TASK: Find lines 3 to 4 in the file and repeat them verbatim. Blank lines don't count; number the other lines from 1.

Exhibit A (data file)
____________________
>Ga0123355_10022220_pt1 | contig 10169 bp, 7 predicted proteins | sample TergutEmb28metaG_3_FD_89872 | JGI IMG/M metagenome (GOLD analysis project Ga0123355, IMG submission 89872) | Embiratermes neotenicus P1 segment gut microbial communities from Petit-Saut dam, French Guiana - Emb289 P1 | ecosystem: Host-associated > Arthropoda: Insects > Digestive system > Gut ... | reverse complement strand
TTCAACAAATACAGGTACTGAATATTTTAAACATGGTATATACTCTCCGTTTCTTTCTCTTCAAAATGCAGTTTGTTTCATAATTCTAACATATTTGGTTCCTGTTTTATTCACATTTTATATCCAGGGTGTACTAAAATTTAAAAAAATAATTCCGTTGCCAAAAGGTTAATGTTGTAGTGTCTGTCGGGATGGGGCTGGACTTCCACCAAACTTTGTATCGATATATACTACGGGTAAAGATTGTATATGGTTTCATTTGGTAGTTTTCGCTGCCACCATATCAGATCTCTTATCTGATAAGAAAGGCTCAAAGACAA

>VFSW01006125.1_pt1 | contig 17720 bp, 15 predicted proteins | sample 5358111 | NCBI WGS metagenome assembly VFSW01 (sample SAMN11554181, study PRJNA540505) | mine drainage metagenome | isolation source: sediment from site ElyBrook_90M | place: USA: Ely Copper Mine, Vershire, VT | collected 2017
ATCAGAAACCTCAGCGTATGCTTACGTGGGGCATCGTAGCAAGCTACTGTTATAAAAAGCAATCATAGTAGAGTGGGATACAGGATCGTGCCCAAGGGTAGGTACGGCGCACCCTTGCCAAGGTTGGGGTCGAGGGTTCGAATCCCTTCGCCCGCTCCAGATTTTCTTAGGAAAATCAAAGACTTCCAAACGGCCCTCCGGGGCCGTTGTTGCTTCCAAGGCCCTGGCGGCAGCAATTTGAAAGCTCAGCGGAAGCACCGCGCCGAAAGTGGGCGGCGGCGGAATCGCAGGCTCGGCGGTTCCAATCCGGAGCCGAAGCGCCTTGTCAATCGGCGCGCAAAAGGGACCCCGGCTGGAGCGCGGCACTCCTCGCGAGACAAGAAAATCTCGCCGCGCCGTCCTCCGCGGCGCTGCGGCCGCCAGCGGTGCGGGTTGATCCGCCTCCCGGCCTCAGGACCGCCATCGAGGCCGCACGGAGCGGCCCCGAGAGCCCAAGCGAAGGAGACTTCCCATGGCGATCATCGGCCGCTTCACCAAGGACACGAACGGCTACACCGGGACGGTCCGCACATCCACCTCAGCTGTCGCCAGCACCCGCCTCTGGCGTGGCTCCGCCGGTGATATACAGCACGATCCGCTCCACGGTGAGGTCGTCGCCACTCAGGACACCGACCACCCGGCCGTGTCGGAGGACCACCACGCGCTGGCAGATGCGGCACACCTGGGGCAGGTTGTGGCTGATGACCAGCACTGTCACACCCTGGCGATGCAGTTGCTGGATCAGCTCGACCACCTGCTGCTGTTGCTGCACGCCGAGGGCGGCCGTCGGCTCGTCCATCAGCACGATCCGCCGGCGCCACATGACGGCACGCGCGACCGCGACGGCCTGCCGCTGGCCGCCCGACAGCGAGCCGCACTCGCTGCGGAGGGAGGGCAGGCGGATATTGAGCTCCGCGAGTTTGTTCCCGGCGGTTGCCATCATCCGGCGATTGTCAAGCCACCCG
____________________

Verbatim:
>VFSW01006125.1_pt1 | contig 17720 bp, 15 predicted proteins | sample 5358111 | NCBI WGS metagenome assembly VFSW01 (sample SAMN11554181, study PRJNA540505) | mine drainage metagenome | isolation source: sediment from site ElyBrook_90M | place: USA: Ely Copper Mine, Vershire, VT | collected 2017
ATCAGAAACCTCAGCGTATGCTTACGTGGGGCATCGTAGCAAGCTACTGTTATAAAAAGCAATCATAGTAGAGTGGGATACAGGATCGTGCCCAAGGGTAGGTACGGCGCACCCTTGCCAAGGTTGGGGTCGAGGGTTCGAATCCCTTCGCCCGCTCCAGATTTTCTTAGGAAAATCAAAGACTTCCAAACGGCCCTCCGGGGCCGTTGTTGCTTCCAAGGCCCTGGCGGCAGCAATTTGAAAGCTCAGCGGAAGCACCGCGCCGAAAGTGGGCGGCGGCGGAATCGCAGGCTCGGCGGTTCCAATCCGGAGCCGAAGCGCCTTGTCAATCGGCGCGCAAAAGGGACCCCGGCTGGAGCGCGGCACTCCTCGCGAGACAAGAAAATCTCGCCGCGCCGTCCTCCGCGGCGCTGCGGCCGCCAGCGGTGCGGGTTGATCCGCCTCCCGGCCTCAGGACCGCCATCGAGGCCGCACGGAGCGGCCCCGAGAGCCCAAGCGAAGGAGACTTCCCATGGCGATCATCGGCCGCTTCACCAAGGACACGAACGGCTACACCGGGACGGTCCGCACATCCACCTCAGCTGTCGCCAGCACCCGCCTCTGGCGTGGCTCCGCCGGTGATATACAGCACGATCCGCTCCACGGTGAGGTCGTCGCCACTCAGGACACCGACCACCCGGCCGTGTCGGAGGACCACCACGCGCTGGCAGATGCGGCACACCTGGGGCAGGTTGTGGCTGATGACCAGCACTGTCACACCCTGGCGATGCAGTTGCTGGATCAGCTCGACCACCTGCTGCTGTTGCTGCACGCCGAGGGCGGCCGTCGGCTCGTCCATCAGCACGATCCGCCGGCGCCACATGACGGCACGCGCGACCGCGACGGCCTGCCGCTGGCCGCCCGACAGCGAGCCGCACTCGCTGCGGAGGGAGGGCAGGCGGATATTGAGCTCCGCGAGTTTGTTCCCGGCGGTTGCCATCATCCGGCGATTGTCAAGCCACCCG